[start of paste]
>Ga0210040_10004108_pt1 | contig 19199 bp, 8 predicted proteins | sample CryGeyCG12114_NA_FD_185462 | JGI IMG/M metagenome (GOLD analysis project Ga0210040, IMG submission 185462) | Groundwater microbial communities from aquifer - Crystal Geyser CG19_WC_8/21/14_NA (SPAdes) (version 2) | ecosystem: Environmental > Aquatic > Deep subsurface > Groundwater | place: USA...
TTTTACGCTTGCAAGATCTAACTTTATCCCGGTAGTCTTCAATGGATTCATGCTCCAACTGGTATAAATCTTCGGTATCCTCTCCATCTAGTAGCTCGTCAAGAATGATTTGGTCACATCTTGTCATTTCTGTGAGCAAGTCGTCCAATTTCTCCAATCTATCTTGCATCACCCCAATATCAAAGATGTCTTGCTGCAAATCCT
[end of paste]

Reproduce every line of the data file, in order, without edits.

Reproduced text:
>Ga0210040_10004108_pt1 | contig 19199 bp, 8 predicted proteins | sample CryGeyCG12114_NA_FD_185462 | JGI IMG/M metagenome (GOLD analysis project Ga0210040, IMG submission 185462) | Groundwater microbial communities from aquifer - Crystal Geyser CG19_WC_8/21/14_NA (SPAdes) (version 2) | ecosystem: Environmental > Aquatic > Deep subsurface > Groundwater | place: USA...
TTTTACGCTTGCAAGATCTAACTTTATCCCGGTAGTCTTCAATGGATTCATGCTCCAACTGGTATAAATCTTCGGTATCCTCTCCATCTAGTAGCTCGTCAAGAATGATTTGGTCACATCTTGTCATTTCTGTGAGCAAGTCGTCCAATTTCTCCAATCTATCTTGCATCACCCCAATATCAAAGATGTCTTGCTGCAAATCCT